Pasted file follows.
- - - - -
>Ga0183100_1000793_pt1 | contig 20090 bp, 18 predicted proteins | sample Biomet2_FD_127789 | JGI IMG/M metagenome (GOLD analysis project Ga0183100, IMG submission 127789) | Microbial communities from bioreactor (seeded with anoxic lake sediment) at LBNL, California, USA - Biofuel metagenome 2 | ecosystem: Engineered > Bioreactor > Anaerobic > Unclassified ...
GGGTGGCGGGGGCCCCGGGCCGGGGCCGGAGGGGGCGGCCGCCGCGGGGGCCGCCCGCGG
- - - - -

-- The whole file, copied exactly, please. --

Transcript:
>Ga0183100_1000793_pt1 | contig 20090 bp, 18 predicted proteins | sample Biomet2_FD_127789 | JGI IMG/M metagenome (GOLD analysis project Ga0183100, IMG submission 127789) | Microbial communities from bioreactor (seeded with anoxic lake sediment) at LBNL, California, USA - Biofuel metagenome 2 | ecosystem: Engineered > Bioreactor > Anaerobic > Unclassified ...
GGGTGGCGGGGGCCCCGGGCCGGGGCCGGAGGGGGCGGCCGCCGCGGGGGCCGCCCGCGG